18 June 2006

The Implementation Question

An appointment with the Director of Finance to document his responsibilities, daily tasks, objectives, and purpose of his job for the value he creates for his company. He started talking with preconceived notions of "nothing will ever work here because everything in the past has just gotten filed away" and "what will all this accomplish for me personally?". Very genuine questions from an individual who's worked in the same company for 30 years.

So what is the answer to the million dollar question of how best to implement a new system? Here are some ideas, in no particular order:

1.Each individual's support is essential, but beyond that the input of each individual while the system is being created is what would make the implementation challenge that much easier. Involve everyone who will be affected by any decisions to share their input in a structured way. Do not make the mistake of creating a system without adequate input to save time and announcing it in a memo.

2. Select an implementation team/panel/force comprising of individuals who possess high levels of organizational committment and personal values of work ethic, accountability, and personal responsibility. If you do not have members with these qualities, implementation will fail and get filed away. So start building these qualities in the culture of your organization, where every employee thinks like a leader and is not conscious of hierachical structure and titles. Nothing works magic like genuinity does.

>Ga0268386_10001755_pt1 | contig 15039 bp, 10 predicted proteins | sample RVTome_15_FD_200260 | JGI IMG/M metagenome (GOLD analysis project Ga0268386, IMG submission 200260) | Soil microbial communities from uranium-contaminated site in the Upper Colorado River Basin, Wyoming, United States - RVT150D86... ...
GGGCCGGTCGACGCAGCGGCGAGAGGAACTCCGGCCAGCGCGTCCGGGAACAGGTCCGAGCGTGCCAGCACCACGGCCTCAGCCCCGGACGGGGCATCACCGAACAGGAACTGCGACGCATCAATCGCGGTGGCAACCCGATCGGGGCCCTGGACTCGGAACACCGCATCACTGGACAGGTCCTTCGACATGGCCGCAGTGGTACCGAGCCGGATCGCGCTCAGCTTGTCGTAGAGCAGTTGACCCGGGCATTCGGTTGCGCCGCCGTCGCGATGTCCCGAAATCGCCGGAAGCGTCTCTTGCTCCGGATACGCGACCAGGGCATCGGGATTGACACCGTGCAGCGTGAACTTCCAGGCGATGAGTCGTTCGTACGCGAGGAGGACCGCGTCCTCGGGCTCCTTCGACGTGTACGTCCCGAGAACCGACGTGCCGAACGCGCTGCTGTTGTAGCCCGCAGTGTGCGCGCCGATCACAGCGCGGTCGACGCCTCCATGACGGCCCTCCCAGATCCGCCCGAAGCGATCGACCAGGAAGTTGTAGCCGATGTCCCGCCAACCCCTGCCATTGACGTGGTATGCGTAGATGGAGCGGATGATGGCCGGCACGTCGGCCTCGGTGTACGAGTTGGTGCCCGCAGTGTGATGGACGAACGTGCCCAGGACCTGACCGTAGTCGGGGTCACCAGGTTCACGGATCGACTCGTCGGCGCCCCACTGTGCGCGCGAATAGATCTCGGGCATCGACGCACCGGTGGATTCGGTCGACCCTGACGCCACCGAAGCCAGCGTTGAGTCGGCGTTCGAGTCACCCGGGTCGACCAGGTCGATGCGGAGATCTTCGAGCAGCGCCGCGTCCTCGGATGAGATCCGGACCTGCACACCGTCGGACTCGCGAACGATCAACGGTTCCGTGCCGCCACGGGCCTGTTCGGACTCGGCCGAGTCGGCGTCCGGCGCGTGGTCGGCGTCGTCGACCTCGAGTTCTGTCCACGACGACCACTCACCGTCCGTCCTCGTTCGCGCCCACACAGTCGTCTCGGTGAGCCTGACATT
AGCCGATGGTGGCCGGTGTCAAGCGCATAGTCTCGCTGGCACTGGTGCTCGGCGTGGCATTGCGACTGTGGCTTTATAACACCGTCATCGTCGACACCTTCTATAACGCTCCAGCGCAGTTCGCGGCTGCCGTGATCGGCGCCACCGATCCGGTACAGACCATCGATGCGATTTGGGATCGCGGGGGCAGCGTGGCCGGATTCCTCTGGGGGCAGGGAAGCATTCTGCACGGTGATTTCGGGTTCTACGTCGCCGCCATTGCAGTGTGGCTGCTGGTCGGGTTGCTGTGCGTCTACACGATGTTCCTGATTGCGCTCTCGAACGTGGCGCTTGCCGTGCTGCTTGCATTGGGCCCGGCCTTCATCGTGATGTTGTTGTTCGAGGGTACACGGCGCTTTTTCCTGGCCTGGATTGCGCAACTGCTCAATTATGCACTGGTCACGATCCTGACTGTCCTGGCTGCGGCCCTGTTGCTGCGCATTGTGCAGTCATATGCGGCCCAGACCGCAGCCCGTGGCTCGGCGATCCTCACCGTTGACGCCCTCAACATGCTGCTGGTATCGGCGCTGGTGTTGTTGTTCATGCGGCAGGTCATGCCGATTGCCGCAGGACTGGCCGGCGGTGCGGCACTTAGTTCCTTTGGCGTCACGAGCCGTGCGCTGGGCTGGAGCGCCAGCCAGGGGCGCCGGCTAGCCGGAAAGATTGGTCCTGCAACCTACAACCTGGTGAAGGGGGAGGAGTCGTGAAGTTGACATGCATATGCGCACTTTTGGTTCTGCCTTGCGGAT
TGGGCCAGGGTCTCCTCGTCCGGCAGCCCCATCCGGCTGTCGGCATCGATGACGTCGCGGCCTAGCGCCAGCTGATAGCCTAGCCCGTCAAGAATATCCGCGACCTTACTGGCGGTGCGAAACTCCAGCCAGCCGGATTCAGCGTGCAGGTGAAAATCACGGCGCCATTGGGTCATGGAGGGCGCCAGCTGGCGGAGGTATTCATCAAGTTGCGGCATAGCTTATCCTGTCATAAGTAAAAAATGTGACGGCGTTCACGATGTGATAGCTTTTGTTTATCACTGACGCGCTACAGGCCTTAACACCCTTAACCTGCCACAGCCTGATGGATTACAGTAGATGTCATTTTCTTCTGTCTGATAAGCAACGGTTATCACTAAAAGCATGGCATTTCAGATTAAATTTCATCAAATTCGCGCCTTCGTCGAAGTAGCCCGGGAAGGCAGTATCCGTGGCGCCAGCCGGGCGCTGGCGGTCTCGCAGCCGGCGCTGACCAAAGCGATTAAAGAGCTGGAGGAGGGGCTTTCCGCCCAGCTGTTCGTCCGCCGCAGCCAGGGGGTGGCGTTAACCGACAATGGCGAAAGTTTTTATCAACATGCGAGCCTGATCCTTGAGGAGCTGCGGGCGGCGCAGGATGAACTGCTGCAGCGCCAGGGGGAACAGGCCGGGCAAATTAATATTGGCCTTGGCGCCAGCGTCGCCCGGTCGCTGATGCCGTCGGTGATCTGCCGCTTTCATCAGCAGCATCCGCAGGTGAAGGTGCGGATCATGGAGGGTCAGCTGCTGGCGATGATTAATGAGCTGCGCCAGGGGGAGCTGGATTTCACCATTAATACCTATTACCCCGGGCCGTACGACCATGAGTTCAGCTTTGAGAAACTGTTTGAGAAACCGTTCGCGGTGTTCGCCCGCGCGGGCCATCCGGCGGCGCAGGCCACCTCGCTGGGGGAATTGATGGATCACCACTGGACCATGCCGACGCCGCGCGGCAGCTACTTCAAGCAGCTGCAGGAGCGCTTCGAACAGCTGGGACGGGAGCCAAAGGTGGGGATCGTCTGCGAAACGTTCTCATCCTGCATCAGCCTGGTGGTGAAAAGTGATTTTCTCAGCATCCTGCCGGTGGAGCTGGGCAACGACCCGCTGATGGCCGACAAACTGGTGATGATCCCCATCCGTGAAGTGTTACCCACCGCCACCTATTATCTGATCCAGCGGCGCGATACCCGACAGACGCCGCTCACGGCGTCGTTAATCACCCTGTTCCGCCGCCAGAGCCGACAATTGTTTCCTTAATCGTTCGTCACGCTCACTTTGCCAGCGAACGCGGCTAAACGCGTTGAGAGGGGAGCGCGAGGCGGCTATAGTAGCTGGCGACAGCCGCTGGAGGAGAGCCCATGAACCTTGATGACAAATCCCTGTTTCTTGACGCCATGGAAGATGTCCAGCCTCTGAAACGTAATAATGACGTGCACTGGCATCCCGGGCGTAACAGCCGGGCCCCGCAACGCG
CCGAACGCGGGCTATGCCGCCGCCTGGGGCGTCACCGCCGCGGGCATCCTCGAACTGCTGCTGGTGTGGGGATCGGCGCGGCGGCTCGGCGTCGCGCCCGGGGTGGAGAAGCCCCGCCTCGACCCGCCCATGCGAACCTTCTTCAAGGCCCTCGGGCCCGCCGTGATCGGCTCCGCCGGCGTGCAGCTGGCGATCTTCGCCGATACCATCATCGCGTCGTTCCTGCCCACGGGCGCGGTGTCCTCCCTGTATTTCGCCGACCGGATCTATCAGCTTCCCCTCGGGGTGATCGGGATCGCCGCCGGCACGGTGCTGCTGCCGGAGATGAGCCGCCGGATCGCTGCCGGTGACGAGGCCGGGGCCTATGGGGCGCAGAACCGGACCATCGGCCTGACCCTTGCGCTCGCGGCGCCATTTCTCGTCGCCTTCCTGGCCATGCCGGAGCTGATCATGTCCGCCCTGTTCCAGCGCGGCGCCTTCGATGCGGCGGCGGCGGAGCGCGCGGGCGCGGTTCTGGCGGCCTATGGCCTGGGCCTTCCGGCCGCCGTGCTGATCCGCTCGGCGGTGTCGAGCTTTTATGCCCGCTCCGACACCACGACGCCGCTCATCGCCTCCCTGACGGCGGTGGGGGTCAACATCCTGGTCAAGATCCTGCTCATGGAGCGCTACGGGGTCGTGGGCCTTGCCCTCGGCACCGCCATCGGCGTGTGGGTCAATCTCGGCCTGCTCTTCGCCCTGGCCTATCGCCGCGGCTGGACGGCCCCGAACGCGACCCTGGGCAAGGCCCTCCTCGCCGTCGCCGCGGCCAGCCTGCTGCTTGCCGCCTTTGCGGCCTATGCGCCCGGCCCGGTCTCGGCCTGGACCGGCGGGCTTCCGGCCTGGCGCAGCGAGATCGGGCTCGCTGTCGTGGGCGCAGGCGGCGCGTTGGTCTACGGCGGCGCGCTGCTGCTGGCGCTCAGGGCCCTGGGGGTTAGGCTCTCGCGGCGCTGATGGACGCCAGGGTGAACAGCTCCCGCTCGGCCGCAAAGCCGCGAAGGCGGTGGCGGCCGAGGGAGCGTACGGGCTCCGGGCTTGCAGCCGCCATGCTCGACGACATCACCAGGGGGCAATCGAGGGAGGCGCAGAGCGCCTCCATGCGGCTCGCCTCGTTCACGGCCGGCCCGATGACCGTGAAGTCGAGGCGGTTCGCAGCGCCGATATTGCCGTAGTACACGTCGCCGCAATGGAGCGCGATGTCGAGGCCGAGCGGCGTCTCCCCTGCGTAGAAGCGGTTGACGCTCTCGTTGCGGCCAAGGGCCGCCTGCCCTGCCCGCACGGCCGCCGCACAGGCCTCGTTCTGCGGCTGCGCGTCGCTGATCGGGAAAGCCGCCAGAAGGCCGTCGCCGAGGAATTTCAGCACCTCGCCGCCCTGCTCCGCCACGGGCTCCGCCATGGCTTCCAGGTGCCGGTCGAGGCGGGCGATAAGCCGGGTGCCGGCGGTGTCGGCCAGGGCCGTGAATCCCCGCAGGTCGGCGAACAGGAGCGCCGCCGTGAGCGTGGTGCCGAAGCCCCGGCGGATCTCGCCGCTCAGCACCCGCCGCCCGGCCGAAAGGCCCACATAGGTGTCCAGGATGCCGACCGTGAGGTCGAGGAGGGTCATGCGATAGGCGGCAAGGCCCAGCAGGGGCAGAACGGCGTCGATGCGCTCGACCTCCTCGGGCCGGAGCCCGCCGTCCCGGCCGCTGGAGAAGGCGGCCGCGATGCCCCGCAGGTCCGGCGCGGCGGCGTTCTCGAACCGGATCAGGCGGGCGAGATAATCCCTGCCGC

3. Communicate your implementation plan to everyone involved in a group interactive process. This is so essential. Do it in an offsite 3-day meeting if necessary, in order to invite buy-in and total support fot the new system. The most important aspect of this is that the group needs to know that the system operates like a democracy and is subject to the people's receptivity. Nail down who is responsible for what actions by what time and hold the group accountable as a group instead of individuals. The group needs to be self-correcting.

4. If things slip during implementation, go back to basics with the group. The implementation team must connect with everyone as individuals and create a way to instill motivation by linking the new system with personal benefits. As the Director of Finance asks, "What's in it for me?" The answer lies in what he values as a person in the first place. Once you find that out, make sure you create that personal link in your rewards scheme.

5. Reward the group for success in all phases of the implementation process. I'm not just talking about overtime. I'm talking about real benefits for the person individually. Think about unique ways to compensate them for their efforts. Pleasant surprises always work. The key is to be unpredictable in your rewarding structure.

I have been asked whether penalizing individuals for failing to do their part is an effective method. In all honesty, it is not a good idea because it can lead to more resentment that is sure to surface and affect your process negatively. The world-class organization of today is positive and inspiring, driving individuals to want to complete the job by their own free volition. So select self-motivators, nurture their personal goals, and offer them a platform in your department/team/organization to carry them out.


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